You are exactly right!

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  11. Barrie

    03/16/2015

    This is a really great post for me- I am needing to go through each room again, and I just stare at everything and am not sure where to start! These are different than what I normally just think of: keep, give, toss. Thanks a ton for a little push in the right direction!

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    Karen Reply:

    Barrie, It IS hard to know where to begin! One of the things that has helped me is to break up the areas for de-cluttering..like, kitchen area: drawers, cabinets, pantry…then I take the drawers, I go through one drawer at a time. I take everything out and lay it on the counter and then only put what I want to keep back into the drawer. Anything that doesn’t make it back into the drawer goes into a bag for giving away. After doing this with each drawer, then I decide if the items are in the right drawers for being productive and efficient. For instance, putting my silver ware in the drawer closest to the table, my cooking utensils closest to the stove, etc. You can do this same process in each room, by breaking up the room into individual “projects”. I hope this helps! Andrea, the question I have asked myself is when is the last time I used it?

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    Andrea Reply:

    Yes, and also just setting a timer for 15-20 minutes and stopping when it’s done. That way, you don’t get burnt out πŸ™‚

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    Barb Reply:

    Yes, I find it important and helpful to completely empty out a drawer or shelf and then put back only what I want to keep. For some reason that works much better than picking each item out of the drawer and deciding I also start in one corner of the room and work my way around, either left or right, Tackling each drawer or shelf that comes up.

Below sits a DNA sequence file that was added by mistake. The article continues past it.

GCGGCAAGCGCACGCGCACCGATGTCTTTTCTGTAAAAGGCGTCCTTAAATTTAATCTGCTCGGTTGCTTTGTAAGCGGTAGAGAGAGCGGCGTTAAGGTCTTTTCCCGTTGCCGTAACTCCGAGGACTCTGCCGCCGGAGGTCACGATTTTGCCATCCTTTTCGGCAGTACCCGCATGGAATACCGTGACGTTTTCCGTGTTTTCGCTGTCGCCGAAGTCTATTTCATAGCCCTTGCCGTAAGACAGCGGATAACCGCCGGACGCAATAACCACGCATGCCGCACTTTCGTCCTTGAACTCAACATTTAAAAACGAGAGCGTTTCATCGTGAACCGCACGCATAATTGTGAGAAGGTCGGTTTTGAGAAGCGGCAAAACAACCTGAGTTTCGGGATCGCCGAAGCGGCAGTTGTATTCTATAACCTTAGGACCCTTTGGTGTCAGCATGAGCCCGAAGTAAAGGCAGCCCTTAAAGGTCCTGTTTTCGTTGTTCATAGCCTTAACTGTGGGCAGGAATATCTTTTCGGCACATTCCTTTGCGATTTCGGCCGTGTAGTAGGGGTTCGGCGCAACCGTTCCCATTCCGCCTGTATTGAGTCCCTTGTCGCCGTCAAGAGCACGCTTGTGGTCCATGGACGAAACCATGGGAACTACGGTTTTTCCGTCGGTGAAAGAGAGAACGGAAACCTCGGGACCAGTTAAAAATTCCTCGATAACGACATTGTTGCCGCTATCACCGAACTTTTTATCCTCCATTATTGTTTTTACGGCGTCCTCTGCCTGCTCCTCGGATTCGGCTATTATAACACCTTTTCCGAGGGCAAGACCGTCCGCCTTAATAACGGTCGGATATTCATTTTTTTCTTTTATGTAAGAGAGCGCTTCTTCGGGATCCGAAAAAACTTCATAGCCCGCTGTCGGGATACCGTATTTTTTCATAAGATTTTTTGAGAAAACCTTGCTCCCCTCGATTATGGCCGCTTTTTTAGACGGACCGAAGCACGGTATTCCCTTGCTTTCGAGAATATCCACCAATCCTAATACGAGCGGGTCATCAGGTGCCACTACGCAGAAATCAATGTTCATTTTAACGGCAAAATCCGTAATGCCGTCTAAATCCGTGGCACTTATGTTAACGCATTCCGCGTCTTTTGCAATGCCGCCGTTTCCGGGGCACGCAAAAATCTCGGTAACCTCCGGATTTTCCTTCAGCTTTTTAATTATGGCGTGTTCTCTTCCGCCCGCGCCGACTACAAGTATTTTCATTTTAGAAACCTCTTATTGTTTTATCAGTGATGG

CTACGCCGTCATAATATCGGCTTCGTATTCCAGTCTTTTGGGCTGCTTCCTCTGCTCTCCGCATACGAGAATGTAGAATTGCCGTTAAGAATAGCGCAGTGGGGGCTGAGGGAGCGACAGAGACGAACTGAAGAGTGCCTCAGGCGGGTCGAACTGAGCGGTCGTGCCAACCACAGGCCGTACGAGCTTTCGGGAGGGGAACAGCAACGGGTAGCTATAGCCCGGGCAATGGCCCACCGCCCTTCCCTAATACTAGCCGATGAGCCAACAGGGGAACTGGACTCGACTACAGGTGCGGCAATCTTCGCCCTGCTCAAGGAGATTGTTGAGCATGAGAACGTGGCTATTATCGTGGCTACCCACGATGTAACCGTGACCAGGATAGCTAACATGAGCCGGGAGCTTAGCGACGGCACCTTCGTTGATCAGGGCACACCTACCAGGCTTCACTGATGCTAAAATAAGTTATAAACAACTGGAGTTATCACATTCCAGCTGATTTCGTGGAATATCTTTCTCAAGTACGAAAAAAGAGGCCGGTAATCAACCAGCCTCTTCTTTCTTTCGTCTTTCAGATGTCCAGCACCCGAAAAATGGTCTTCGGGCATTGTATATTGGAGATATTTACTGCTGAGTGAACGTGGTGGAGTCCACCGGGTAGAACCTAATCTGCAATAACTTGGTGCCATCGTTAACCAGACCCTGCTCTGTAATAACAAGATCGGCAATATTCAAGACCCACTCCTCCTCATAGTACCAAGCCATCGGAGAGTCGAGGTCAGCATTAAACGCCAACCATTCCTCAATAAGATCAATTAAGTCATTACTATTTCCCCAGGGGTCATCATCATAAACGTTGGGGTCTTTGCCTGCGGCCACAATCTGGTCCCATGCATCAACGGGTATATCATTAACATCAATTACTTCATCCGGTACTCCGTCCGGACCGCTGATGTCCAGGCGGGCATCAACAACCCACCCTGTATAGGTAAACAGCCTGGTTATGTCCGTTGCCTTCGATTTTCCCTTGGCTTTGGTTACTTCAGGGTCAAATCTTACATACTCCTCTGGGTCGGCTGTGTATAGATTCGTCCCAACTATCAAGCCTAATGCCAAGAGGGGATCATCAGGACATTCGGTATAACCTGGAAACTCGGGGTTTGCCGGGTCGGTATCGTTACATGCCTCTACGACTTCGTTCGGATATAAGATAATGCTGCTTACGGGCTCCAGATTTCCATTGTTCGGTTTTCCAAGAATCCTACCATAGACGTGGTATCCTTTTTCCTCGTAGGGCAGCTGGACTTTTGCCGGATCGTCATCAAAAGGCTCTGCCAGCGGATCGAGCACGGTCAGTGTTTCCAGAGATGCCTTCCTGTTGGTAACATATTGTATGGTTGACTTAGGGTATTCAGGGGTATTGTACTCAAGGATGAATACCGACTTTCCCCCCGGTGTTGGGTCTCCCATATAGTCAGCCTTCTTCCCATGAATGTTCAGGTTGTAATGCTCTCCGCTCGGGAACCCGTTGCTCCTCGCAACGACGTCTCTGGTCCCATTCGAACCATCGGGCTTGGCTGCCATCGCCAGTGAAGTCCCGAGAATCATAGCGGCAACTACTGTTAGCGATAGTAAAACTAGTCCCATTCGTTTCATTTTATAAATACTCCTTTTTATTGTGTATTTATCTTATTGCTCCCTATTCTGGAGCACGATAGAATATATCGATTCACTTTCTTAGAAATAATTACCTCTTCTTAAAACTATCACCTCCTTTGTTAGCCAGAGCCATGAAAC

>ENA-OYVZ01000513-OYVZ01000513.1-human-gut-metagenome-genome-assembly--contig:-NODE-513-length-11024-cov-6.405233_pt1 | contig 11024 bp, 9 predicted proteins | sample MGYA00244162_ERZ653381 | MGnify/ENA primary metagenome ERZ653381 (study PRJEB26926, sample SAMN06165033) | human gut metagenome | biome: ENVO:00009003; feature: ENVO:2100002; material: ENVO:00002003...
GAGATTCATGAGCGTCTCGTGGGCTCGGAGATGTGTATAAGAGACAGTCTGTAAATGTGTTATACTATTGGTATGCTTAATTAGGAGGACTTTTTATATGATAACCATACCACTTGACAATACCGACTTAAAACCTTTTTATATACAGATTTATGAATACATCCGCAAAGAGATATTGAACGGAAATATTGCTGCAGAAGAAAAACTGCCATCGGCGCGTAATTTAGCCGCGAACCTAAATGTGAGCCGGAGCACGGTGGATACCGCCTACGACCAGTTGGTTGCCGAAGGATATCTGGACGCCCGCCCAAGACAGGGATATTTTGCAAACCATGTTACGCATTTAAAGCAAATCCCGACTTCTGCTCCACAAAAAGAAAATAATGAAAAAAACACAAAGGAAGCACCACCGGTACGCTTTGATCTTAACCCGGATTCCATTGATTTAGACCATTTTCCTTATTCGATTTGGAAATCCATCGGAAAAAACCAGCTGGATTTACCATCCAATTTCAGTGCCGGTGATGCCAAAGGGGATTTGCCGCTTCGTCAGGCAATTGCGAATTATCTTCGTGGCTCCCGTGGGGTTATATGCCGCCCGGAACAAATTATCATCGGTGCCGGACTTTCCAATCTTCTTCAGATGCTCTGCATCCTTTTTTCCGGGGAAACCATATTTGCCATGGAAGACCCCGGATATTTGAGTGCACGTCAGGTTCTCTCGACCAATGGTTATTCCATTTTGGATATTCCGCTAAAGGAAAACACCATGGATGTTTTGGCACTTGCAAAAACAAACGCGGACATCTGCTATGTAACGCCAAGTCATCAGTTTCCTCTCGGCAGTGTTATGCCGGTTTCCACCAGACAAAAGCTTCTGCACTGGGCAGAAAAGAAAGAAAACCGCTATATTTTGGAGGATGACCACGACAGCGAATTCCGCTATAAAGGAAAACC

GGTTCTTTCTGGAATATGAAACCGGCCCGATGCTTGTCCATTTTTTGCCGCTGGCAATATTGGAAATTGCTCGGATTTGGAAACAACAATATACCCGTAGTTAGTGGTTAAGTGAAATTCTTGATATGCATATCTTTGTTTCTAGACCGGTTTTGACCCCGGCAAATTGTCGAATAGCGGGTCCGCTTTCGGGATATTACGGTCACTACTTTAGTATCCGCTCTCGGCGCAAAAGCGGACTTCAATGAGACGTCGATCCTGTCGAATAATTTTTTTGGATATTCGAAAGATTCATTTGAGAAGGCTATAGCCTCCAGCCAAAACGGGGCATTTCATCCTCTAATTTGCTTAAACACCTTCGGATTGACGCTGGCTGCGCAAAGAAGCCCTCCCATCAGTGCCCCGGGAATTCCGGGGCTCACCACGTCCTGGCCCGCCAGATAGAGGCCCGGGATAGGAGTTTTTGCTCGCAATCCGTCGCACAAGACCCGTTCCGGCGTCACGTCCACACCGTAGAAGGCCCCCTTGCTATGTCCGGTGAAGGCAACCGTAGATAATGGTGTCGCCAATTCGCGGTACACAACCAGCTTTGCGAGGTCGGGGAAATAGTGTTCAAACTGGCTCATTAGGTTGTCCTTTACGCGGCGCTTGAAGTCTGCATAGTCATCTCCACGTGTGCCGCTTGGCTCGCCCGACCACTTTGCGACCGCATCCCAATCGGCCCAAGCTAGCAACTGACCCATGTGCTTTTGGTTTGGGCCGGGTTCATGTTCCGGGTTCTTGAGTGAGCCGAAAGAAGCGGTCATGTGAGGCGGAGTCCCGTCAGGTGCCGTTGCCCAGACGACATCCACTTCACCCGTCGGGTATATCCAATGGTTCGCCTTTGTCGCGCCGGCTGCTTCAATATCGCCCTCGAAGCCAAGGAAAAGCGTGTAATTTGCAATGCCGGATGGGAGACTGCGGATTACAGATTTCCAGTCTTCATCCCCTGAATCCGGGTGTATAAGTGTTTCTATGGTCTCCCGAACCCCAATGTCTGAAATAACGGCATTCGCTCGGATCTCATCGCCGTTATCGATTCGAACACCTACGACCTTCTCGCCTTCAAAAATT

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    Andrea Reply:

    yep… no problem! Happy purging!

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    Liane Reply:

    In Sidetracked Home Executives book by Pam Young she says start at the front door. Work your way clockwise, going clockwise around each room. Use the four box method.
    – donate
    – trash
    – put away in proper place
    – storage

    I just did a drawer in my bedroom. I found batteries. Put in the put away box. Found a receipt. Pitched it. Found a comb. Put in bathroom. Found a handful of Christmas light bulbs. Put in a box marked storage for garage.

    The boxes kept me from getting sidetracked. I had no donations but after my timer went off I had a bunch of trash and then took the put away box and played mailman.

    FlyLady (who I find beyond annoying) says to break house into zones. Assign each one a week. Messies believes in the Mt Vernon method of starting in a room and work till done early before the museum opens versus the Vesuvius method which needs no explanation he he. Just don’t tear up more than you can put away in an hour.

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  12. susie

    03/16/2015

    What kind of bag to you use to store your purged items in? I tend to wait till I can fill up a garbage bag, but that sounds handy… I probably have a couple around already! I need to go purge but I have been feeling so lazy, 9 mths pg with #7 and have had a bad cold… where is the nesting urge? Lol! Great tips!

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    Liane Reply:

    Susie,